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Tips for recording a jumping sales video

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  • Tips for recording a jumping sales video

    I take photos of my trainer's horses for their sales ad. We also take videos as well, but I don't know what sellers prefer to see.

    For example:
    1. When recording a course, should the person recording stand in the center of the ring?
    2. What if there is one jump that might partially block another jump because of how the course is laid out?
    3. Do you prefer clips that contain a few jumps or a whole course?
    4. What if the horse knocks a pole down while recording a course? Should I take out or end the video before that jump?
    5. How zoomed in should the horse be framed? Should they take up the entire frame or just most of the center?
    6. Do you prefer someone who zooms in and out as the horse goes around the ring? Or someone who minimizes the zooming and does so only when needed?

  • #2
    Originally posted by mydogs View Post
    I take photos of my trainer's horses for their sales ad. We also take videos as well, but I don't know what sellers prefer to see.

    For example:
    1. When recording a course, should the person recording stand in the center of the ring?
    2. What if there is one jump that might partially block another jump because of how the course is laid out?
    3. Do you prefer clips that contain a few jumps or a whole course?
    4. What if the horse knocks a pole down while recording a course? Should I take out or end the video before that jump?
    5. How zoomed in should the horse be framed? Should they take up the entire frame or just most of the center?
    6. Do you prefer someone who zooms in and out as the horse goes around the ring? Or someone who minimizes the zooming and does so only when needed?
    Honestly glad you brought this up because as someone who is not a professional, but has done a good bit of horse shopping on my own, I’ve seen so many ads and videos that leave me scratching my head.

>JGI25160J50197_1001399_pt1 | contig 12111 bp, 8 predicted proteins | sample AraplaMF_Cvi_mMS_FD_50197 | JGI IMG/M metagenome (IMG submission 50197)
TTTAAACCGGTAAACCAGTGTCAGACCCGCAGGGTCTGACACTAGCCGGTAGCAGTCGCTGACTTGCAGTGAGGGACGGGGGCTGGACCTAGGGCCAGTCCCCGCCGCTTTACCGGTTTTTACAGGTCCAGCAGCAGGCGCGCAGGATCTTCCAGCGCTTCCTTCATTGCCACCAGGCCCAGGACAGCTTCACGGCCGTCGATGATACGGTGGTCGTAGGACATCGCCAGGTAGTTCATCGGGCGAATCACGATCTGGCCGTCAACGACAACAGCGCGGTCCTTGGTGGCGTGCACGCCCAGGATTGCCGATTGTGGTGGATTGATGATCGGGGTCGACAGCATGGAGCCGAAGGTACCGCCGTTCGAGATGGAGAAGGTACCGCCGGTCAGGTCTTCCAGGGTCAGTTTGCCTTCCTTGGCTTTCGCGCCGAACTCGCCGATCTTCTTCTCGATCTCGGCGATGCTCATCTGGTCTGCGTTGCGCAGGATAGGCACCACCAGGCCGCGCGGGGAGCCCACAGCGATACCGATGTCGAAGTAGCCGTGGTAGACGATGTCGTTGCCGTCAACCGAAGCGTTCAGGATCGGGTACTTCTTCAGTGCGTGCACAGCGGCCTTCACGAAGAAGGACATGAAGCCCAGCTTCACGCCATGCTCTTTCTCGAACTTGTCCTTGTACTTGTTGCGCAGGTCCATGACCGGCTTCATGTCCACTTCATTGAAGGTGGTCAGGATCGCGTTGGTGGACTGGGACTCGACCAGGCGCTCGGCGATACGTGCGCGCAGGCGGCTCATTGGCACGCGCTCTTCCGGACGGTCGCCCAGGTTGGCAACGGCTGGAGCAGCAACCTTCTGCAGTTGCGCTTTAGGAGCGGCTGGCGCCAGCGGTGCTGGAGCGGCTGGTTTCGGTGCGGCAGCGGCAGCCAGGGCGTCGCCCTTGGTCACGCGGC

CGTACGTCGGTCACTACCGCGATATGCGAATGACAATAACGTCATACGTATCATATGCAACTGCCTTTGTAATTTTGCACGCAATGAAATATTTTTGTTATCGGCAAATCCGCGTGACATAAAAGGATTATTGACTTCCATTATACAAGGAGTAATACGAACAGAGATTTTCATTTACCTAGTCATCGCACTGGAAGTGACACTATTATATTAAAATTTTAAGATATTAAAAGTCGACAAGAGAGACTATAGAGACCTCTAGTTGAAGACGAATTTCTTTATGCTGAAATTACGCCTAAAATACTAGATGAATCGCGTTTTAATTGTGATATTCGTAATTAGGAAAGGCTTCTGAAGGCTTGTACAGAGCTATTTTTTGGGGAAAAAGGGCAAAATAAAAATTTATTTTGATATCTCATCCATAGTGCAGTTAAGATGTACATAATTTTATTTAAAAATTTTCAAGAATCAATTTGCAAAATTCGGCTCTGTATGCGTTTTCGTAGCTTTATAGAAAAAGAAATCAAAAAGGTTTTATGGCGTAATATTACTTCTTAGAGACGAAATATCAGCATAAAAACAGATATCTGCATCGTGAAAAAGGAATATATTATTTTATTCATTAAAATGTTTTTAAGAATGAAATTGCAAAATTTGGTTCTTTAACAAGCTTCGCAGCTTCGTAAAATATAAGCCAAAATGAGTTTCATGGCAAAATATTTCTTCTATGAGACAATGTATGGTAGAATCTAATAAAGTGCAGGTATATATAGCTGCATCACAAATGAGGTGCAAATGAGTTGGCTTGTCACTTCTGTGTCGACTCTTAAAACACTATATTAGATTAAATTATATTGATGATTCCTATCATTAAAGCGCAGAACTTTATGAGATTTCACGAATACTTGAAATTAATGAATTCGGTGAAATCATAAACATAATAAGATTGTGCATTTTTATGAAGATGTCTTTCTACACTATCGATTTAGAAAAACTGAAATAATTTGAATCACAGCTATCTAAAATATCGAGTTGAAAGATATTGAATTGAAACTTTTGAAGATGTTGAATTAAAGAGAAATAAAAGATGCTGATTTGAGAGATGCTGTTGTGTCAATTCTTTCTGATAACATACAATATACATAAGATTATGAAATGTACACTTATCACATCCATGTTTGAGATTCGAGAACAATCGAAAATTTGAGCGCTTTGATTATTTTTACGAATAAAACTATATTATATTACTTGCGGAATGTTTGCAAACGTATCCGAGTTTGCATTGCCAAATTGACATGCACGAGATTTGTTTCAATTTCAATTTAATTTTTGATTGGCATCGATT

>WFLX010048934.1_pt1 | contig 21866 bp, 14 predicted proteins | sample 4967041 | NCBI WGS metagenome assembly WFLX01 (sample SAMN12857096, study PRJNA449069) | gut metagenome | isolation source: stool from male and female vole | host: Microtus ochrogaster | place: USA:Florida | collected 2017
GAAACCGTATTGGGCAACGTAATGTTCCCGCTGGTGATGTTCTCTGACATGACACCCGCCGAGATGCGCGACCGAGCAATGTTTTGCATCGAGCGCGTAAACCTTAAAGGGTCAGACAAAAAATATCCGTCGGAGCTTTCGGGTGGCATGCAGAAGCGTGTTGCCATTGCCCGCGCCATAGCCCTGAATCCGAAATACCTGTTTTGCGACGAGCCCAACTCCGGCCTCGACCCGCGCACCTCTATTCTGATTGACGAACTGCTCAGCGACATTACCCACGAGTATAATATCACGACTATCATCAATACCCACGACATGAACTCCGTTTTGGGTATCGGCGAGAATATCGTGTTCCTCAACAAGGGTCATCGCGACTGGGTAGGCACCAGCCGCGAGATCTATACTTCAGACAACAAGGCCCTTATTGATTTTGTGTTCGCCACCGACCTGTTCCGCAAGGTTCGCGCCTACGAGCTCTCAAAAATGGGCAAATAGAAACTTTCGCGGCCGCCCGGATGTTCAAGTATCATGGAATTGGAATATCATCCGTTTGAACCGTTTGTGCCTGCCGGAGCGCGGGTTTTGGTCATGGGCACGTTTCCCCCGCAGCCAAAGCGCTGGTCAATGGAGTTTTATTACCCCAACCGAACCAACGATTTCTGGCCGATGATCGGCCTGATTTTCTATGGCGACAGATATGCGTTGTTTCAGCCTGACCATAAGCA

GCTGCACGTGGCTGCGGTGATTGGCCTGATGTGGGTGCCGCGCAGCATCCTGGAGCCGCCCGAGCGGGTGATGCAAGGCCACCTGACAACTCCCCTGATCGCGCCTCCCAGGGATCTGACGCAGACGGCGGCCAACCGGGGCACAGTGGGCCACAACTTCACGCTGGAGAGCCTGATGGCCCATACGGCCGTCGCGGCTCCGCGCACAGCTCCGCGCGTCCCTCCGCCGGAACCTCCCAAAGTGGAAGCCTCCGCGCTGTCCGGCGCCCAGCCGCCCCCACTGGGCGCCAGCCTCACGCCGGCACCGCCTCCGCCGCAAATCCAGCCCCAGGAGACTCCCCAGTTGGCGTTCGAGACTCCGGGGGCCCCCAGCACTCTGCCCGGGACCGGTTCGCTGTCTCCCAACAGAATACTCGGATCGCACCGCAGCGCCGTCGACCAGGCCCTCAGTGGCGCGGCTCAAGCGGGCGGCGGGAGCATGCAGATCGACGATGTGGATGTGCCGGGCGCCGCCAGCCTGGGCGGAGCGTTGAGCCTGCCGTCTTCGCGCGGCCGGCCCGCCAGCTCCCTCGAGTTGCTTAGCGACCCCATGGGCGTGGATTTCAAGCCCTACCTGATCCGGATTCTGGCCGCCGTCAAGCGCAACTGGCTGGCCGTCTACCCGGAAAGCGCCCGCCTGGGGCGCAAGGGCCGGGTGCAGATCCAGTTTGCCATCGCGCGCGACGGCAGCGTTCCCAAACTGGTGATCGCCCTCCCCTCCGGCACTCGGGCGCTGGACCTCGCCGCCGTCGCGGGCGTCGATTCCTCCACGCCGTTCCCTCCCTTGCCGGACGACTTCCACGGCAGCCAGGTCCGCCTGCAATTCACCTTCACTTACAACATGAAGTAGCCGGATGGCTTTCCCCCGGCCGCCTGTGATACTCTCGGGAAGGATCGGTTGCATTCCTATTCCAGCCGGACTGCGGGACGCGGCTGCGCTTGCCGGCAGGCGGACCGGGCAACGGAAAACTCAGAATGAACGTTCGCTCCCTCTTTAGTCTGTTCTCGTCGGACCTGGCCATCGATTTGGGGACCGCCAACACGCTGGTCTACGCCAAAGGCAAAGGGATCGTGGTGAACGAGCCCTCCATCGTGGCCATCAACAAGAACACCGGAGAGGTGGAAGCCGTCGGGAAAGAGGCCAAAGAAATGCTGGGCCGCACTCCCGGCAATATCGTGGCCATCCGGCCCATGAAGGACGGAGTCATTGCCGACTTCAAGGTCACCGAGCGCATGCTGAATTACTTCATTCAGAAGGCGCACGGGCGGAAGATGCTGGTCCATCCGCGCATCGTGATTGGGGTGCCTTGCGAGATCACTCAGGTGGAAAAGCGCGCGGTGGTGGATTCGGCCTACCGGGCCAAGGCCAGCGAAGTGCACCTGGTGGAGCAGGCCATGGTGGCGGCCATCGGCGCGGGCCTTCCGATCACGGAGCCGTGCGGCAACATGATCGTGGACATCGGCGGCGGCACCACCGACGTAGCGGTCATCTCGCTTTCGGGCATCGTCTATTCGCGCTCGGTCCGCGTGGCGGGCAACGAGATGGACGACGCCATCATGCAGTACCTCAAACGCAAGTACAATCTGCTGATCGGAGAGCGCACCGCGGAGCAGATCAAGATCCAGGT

1. Stand wherever the best vantage point is in the ring. Generally where the most jumps are in view and not obstructed by anything. A lot of times this can be achieved from a slightly higher than ground level position. You could even sit/stand on the fence (as long as you won’t spook the horse you’re taking the video of )

    2. Sometimes this can’t be helped and that’s fine. As long as most jumps are in view. To avoid this as much as possible, see #1.

    3. A full course, at the height you are advertising the horse can jump is always preferable. ie, if you are advertising the horse as a 3’6” child/adult jumper, a video of it jumping a single outside line at 2’6” isn’t going to mean much to me.

    4. When I watch sale videos, I generally assume I’m watching the horse performing at its best, because why would you send a sub par video to a potential buyer? Videos are their very first impression of the horse. So no, if I were selling a horse I would not include a jump where the horse pulls a rail. Even if it was an obvious rider error, it still distracts from you showing the horse off.

    5./6. Most people just use their phones to take videos nowadays, and phone cameras keep improving so that’s not necessarily a bad thing. But, they don’t have much zoom and if the ring is big enough the horse eventually ends up a speck and it’s hard to see much of anything in that case. So yes, if you’re videoing in a large ring I always prefer zoom.

    Hope that helps!

    Comment


    • #3
      Originally posted by mh97 View Post
      4. When I watch sale videos, I generally assume I’m watching the horse performing at its best, because why would you send a sub par video to a potential buyer? Videos are their very first impression of the horse. So no, if I were selling a horse I would not include a jump where the horse pulls a rail. Even if it was an obvious rider error, it still distracts from you showing the horse off.
      I do not include videos of horses having rails unless there's something crazy spectacular about the round the is more important than whether the horse is clean.

      But this is an interesting point and one that drives me crazy in horse sales. I have many videos of my "amateur-proof" horses being put to TERRIBLE GOD AWFUL NO GOOD VERY BAD distances by amateurs and kids alike. I always offer them up as proof of how much of a saint the horse is after I've had several conversations with a buyer, but would never advertise with them. But that's the part that drives me crazy because it seems like such a positive thing to see if you're really trying to advertise a horse's pack-i-tude. Here's an example: https://youtu.be/o_3rTtB-IRg Sent a [very good] catch-riding-kid into a medal class on one of my mares. At :50, the rider made a questionable decision. I love this video because to me it shows everything someone would need to see to show that yes, the mare will bail anyone out of a bad decision. And if I'm being honest, *I* was happier with the ride than if every fence had been perfect. But I guess it competes with the narrative that the horse is so simple to ride that distances magically show up?